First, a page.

RIT students help museums preserve artifacts

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ROCHESTER, NY – Works of art and artifacts have allowed us to learn, explore and understand cultures of the past and around the world.

“So all of these things become exceptionally critical once we start looking at how to democratize access to collections is to make sure we’re representing the item itself as accurately as possible,” the student said. graduate Leah Humenuck.


What do you want to know

  • Professors and students at RIT’s Munsell Color Science Laboratory have developed new LED-based spectral imaging techniques
  • Studio funded by a grant from the Andrew W. Mellon Foundation
  • Last year, they worked with five senior software engineering students to develop user-friendly software that allows users to get the images and information they need.

Students at the Rochester Institute of Technology have noted the importance of these works in history.

“At times, in certain areas, in Ukraine for example, if they need to digitize things quickly, it gives them a specific way to do it without museums and institutions spending millions of dollars to do it” , said Susan Farnand, director of the graduate program.

Discover new methods to preserve it, including digital and printed reproduction, documentation of conservation treatment, and design of exhibition lighting.

“I noticed when I was taking match footage what I was seeing and I could see that was a real problem, especially when I’m watching how these things change over time,” Humenuck said.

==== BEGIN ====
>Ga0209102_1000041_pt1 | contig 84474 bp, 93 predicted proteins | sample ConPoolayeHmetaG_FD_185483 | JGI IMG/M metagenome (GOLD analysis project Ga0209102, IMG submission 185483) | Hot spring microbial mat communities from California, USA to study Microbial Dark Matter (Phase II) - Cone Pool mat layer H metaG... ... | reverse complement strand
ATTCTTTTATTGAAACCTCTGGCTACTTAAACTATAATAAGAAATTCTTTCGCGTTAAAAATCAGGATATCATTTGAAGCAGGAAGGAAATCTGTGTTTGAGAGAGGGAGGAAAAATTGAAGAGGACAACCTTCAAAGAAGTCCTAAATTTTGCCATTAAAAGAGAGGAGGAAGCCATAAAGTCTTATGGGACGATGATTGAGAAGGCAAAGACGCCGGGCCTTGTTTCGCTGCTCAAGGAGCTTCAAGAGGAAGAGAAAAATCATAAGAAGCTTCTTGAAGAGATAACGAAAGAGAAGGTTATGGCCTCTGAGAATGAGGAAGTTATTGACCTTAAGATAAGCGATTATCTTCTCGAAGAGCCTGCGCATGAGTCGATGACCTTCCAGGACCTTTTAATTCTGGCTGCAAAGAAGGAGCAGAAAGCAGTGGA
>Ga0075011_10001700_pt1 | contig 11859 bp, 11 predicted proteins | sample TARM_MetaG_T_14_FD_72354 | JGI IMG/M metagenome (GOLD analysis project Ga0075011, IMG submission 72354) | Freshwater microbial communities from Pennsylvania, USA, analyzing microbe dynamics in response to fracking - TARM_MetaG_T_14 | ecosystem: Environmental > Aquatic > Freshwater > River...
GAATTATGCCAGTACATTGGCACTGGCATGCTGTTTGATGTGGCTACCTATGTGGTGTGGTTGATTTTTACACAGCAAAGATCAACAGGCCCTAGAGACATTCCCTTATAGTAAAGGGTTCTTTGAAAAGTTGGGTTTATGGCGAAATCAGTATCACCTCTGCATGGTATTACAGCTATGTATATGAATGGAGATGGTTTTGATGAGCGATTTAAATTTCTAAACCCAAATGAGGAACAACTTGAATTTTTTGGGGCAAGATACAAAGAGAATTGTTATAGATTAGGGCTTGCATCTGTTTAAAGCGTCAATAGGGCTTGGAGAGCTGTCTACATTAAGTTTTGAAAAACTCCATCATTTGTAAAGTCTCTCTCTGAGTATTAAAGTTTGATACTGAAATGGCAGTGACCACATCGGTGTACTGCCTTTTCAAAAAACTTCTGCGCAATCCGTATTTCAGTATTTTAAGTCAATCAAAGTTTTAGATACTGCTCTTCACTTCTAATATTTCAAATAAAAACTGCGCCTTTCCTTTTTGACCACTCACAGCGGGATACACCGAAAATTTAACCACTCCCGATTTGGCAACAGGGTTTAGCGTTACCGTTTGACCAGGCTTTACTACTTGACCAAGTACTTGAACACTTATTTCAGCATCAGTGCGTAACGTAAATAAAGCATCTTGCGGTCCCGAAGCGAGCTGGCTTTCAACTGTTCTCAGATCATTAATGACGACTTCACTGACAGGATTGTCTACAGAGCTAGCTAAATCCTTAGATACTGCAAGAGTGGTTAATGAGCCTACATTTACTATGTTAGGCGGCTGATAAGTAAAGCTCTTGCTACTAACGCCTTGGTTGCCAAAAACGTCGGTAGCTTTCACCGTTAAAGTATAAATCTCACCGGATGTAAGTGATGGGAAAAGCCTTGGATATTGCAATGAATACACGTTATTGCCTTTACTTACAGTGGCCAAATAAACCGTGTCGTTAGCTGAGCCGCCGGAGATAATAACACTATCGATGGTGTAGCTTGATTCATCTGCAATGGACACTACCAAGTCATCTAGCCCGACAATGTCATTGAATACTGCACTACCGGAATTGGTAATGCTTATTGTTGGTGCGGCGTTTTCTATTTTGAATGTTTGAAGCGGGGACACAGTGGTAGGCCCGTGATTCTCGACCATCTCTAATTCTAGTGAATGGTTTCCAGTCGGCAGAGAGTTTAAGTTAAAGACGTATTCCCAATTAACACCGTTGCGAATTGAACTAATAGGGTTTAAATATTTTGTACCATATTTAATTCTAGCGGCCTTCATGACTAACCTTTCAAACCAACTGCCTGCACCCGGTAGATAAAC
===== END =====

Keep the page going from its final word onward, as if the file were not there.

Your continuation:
Use studio photography as a convenient way to capture accurate digital representations of items in their collections and ensure their history is never erased

“Photographers know that spectral imagery is the future, so we need to keep it that way to better document cultural heritage,” said Olivia Kuzi, Ph.D. candidate in color science.

Students work in a studio funded by grants from the Andrew W. Mellon Foundation, which gives them access to the tools and equipment needed for the project.

“The goal is to take this marvelous technology and develop methods to do it more cheaply,” Farnand said.

The team works with several museums and institutions to introduce cheaper alternatives for safeguarding artifacts and also receives valuable feedback on the results of their work.

“I think the collaboration is the best thing because their research and their questions feed into our research and our efforts here,” Humenuck said.

In the future, they hope the project will grow as they already have a partnership in the making.

“The George Eastman Museum is excited to work with us to test this new application which will come to fruition next spring,” said Farnand.

The team couldn’t be more grateful for his new opportunities, but especially his team.

“People who work in the field are the best in academic institutions to work on this, we just want to preserve our cultural heritage and make sure people continue to learn from it in the future,” Kuzi said. .

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